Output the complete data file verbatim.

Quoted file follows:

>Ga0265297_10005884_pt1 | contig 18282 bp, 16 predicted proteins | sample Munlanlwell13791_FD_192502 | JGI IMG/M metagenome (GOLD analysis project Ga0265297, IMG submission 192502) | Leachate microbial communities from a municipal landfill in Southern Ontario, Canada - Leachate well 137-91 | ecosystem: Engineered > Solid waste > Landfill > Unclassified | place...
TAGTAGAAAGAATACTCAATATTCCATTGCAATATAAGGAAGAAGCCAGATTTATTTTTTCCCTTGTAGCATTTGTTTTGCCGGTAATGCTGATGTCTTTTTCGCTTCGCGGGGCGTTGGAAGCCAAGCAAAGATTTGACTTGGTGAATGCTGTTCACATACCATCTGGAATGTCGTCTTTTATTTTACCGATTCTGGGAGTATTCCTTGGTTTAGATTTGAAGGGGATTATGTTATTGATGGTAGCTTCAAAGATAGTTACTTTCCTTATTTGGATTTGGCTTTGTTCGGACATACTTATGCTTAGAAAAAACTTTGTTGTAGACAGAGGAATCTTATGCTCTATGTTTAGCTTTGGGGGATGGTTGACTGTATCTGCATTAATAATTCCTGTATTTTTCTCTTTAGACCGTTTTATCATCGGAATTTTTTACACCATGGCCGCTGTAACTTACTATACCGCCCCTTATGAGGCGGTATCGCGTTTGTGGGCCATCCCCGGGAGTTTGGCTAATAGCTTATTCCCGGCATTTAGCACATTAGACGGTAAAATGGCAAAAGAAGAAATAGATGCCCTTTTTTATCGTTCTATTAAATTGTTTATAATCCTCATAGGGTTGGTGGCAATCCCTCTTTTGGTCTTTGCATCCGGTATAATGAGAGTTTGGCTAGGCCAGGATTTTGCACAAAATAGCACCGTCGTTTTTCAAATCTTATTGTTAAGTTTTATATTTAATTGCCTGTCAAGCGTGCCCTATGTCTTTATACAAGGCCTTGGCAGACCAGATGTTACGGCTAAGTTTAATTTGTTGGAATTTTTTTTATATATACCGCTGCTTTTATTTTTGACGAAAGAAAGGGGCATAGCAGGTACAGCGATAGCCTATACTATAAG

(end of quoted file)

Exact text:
>Ga0265297_10005884_pt1 | contig 18282 bp, 16 predicted proteins | sample Munlanlwell13791_FD_192502 | JGI IMG/M metagenome (GOLD analysis project Ga0265297, IMG submission 192502) | Leachate microbial communities from a municipal landfill in Southern Ontario, Canada - Leachate well 137-91 | ecosystem: Engineered > Solid waste > Landfill > Unclassified | place...
TAGTAGAAAGAATACTCAATATTCCATTGCAATATAAGGAAGAAGCCAGATTTATTTTTTCCCTTGTAGCATTTGTTTTGCCGGTAATGCTGATGTCTTTTTCGCTTCGCGGGGCGTTGGAAGCCAAGCAAAGATTTGACTTGGTGAATGCTGTTCACATACCATCTGGAATGTCGTCTTTTATTTTACCGATTCTGGGAGTATTCCTTGGTTTAGATTTGAAGGGGATTATGTTATTGATGGTAGCTTCAAAGATAGTTACTTTCCTTATTTGGATTTGGCTTTGTTCGGACATACTTATGCTTAGAAAAAACTTTGTTGTAGACAGAGGAATCTTATGCTCTATGTTTAGCTTTGGGGGATGGTTGACTGTATCTGCATTAATAATTCCTGTATTTTTCTCTTTAGACCGTTTTATCATCGGAATTTTTTACACCATGGCCGCTGTAACTTACTATACCGCCCCTTATGAGGCGGTATCGCGTTTGTGGGCCATCCCCGGGAGTTTGGCTAATAGCTTATTCCCGGCATTTAGCACATTAGACGGTAAAATGGCAAAAGAAGAAATAGATGCCCTTTTTTATCGTTCTATTAAATTGTTTATAATCCTCATAGGGTTGGTGGCAATCCCTCTTTTGGTCTTTGCATCCGGTATAATGAGAGTTTGGCTAGGCCAGGATTTTGCACAAAATAGCACCGTCGTTTTTCAAATCTTATTGTTAAGTTTTATATTTAATTGCCTGTCAAGCGTGCCCTATGTCTTTATACAAGGCCTTGGCAGACCAGATGTTACGGCTAAGTTTAATTTGTTGGAATTTTTTTTATATATACCGCTGCTTTTATTTTTGACGAAAGAAAGGGGCATAGCAGGTACAGCGATAGCCTATACTATAAG